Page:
An old Kansa tale, compiled here by David Hann
The man who first put this story in written form was George Pearson Moorehouse. As a boy, Moorehouse grew up near the Kansa or Kaw Indian Reservation in south central Kansas in the early 1900s. He often played with the Kansa children and grew up liking and being liked by his playmates and their families. The Kansa liked him so well that they adopted him into the tribe and named him Little White Buffalo.
Moorehouse never forgot the fun and the kindness he had experienced with the Kansa. As a young man he developed the first written language of the Kansa. The tribe made him their historian and, as such, Moorehouse spoke with many of the tribal elders. One such elder was named Speckled Eye, and it was he who related to young Moorehouse the tale that follows.
Life and beauty
When the world had not yet fully recovered from the flood, Wau-con-dah, the Great Spirit, came to give touches of life and beauty to the many places entirely destroyed by Loo-ho-tah, the Thunder God. He passed over these desert places and in his pathway sprang up all forms of verdure – the stately trees, the richest grass and the most beautiful flowers.
The trees proudly wore their green dresses through the spring and summer months and the leaves were so joyful in the bright sunlight that they filled the days with sweet songs set to the music of the passing breeze.
One cold, cloudy day, a warning wind came to tell them that they would soon have to fall to the ground and die. Of course, this made the leaves very sad, but they tried to hide their sorrow and still be happy in order that their tree mothers would not share their grief.
Finally, when the autumn winds blew for several days, all the leaves surrendered their firm grasp and slowly fluttered to the damp ground of the forest; but they didn’t complain. They waited in hope. There they remained very quiet for a long time. Then the rude wind scattered them around or piled them into great heaps in the hollows. Still they did not complain. They waited in hope.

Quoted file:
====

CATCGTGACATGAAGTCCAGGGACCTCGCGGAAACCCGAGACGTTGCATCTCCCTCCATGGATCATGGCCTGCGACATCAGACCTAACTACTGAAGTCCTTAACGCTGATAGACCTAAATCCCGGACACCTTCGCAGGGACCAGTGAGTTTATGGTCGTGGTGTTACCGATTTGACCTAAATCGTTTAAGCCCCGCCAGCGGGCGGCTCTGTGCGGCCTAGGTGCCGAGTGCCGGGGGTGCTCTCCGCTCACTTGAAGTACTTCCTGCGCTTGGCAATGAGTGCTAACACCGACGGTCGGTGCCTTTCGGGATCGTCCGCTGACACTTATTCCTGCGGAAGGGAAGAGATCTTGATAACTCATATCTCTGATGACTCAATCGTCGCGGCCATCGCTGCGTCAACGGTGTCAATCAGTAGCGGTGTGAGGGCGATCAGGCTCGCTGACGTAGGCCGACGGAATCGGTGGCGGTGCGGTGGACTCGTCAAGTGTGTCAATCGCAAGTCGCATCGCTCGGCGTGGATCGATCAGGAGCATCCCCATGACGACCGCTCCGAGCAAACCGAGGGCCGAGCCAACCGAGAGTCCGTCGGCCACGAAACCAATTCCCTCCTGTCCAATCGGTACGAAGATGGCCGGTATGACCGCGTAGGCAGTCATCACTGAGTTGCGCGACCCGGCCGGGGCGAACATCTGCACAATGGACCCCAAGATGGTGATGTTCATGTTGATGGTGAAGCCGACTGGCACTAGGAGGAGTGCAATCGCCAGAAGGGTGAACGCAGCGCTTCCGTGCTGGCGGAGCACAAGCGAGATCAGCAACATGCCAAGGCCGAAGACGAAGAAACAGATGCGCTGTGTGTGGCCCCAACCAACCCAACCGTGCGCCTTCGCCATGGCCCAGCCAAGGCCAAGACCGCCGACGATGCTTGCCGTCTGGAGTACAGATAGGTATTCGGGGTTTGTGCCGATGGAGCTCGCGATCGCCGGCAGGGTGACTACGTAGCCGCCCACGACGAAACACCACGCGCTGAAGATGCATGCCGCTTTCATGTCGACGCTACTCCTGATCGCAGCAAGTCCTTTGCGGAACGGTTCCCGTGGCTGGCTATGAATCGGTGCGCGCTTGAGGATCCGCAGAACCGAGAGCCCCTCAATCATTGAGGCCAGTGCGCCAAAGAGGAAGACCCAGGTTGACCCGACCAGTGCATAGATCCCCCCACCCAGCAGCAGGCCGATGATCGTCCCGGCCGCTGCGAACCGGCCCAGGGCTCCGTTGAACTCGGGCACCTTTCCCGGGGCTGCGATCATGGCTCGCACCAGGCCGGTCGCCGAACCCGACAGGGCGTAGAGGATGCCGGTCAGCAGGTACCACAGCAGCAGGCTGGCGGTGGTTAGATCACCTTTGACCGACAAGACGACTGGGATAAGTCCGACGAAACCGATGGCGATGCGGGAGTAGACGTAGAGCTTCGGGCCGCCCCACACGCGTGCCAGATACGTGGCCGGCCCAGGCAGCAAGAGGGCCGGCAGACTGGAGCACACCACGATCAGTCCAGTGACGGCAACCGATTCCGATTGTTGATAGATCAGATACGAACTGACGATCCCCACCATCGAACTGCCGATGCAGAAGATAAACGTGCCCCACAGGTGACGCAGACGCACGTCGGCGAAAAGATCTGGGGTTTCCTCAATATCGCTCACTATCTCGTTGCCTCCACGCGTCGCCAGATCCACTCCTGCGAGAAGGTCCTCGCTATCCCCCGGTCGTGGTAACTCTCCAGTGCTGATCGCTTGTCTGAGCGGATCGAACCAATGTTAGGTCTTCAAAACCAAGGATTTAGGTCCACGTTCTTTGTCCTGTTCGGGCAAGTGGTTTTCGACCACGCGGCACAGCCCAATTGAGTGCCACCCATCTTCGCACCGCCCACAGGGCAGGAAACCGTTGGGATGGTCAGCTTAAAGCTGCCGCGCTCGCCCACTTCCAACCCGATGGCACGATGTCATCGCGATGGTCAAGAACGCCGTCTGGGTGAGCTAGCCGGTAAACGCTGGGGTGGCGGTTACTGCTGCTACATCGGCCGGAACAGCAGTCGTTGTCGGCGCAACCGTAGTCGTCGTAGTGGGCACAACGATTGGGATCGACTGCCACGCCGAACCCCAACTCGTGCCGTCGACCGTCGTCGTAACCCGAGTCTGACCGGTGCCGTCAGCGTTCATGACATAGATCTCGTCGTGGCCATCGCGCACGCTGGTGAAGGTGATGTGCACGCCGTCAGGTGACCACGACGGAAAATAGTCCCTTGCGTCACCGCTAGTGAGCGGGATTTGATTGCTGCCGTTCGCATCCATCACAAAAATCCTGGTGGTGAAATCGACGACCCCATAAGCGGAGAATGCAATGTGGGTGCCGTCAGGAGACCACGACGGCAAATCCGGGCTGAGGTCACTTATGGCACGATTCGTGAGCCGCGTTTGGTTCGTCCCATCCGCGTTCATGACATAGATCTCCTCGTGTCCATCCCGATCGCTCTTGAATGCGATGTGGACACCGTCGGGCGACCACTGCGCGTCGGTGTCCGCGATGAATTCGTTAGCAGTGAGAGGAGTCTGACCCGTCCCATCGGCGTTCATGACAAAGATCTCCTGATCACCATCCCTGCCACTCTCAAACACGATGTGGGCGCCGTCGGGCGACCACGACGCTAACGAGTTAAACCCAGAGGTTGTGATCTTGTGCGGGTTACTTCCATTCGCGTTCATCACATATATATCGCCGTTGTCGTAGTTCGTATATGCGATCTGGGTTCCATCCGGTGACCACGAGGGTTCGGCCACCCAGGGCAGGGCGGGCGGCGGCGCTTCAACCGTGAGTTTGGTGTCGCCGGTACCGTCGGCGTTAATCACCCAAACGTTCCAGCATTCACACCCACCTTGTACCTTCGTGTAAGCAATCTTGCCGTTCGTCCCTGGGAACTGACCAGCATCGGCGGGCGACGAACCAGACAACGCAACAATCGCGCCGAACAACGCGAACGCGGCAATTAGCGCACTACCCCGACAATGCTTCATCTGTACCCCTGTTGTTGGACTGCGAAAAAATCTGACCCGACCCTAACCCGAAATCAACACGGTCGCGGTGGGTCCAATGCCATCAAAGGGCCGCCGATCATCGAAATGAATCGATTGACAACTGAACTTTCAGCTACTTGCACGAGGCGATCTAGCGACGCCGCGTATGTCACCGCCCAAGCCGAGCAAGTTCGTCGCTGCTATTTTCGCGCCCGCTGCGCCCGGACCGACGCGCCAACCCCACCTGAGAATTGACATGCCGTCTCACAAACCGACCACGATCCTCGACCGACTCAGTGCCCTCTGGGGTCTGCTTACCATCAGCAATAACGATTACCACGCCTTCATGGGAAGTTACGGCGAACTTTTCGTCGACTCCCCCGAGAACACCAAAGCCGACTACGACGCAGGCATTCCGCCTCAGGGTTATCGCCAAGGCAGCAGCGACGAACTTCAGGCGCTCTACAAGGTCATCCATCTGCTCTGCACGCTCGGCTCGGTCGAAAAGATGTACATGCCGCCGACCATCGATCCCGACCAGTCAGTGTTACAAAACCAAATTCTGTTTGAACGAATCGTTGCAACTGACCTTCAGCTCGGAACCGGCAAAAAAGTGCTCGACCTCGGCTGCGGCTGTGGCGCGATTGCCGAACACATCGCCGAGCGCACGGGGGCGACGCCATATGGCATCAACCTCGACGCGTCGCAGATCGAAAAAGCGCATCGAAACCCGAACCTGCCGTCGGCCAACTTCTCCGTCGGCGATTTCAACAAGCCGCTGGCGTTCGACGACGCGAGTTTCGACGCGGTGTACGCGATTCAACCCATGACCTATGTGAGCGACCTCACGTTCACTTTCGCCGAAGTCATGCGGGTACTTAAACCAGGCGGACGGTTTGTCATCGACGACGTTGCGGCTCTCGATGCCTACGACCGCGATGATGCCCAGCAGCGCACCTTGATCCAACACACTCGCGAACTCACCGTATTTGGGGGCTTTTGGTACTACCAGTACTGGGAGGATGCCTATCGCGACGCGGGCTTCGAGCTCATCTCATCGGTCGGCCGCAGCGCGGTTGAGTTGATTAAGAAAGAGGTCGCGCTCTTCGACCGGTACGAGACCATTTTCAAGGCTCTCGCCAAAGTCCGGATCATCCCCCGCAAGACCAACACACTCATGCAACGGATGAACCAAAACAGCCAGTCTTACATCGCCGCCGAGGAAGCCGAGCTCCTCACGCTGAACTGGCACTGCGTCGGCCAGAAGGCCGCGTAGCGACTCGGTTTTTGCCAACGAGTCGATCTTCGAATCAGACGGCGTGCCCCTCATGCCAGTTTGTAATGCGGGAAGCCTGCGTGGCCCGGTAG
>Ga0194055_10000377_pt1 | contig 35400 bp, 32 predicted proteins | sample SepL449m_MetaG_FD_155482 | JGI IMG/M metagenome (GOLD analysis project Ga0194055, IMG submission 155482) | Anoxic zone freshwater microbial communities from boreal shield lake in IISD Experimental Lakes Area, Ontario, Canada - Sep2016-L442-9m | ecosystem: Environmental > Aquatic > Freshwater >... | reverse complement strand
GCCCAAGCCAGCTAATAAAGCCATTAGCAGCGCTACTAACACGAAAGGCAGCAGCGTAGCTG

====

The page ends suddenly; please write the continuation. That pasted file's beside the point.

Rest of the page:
Just before the storms and snows of winter the Great Spirit came on another visit. When he saw how quiet and patient and beautiful they were under all these discouragements he said, “These good leaves, so frail and patient, ought not to be wasted and die in this manner. Besides, since the flood there has been a great scarcity of song birds in the forest and on the plains. Let these leaves live again in beauty and gladden the hearts of my children whenever they are sad.”
Leaves upon the ground
Then, the leaves lived and moved upon the ground, but they could not reach the tree branches above. Seeing this, Wau-con-dah gave to each one a tiny pair of wings and thus they became the singing birds of the land.
He taught them to fly and sing sweet songs and called them jin-gah-was-sa-me-tah, my beautiful birds. Some flew away to winter homes in the land of the soft south wind. Others remained to see the ice and snow in the land of their birth.
The robins came from the red and brown leaves of the sturdy oak. The orioles came from the yellow leaves of the willow. The red birds, wah-gin-gah-shu-jay, came from the brightly coloured maple leaves. And the brown and dark leaves were changed into the wah-gin-gah-sah-ba, or the black and brown birds of the earth.
In the bright springtime, they all returned to their birth places, their mother trees. They found that these trees had put forth as many leaves as before. Here the birds built their nests and lived during the hot summer time. They enjoyed the protection of the trees and the grateful shade of the fresh grown leaves.
Is it any wonder that the many birds return every spring to their mother trees and love them and fly to them for shade, food and comfort?[author title=”About the author”]
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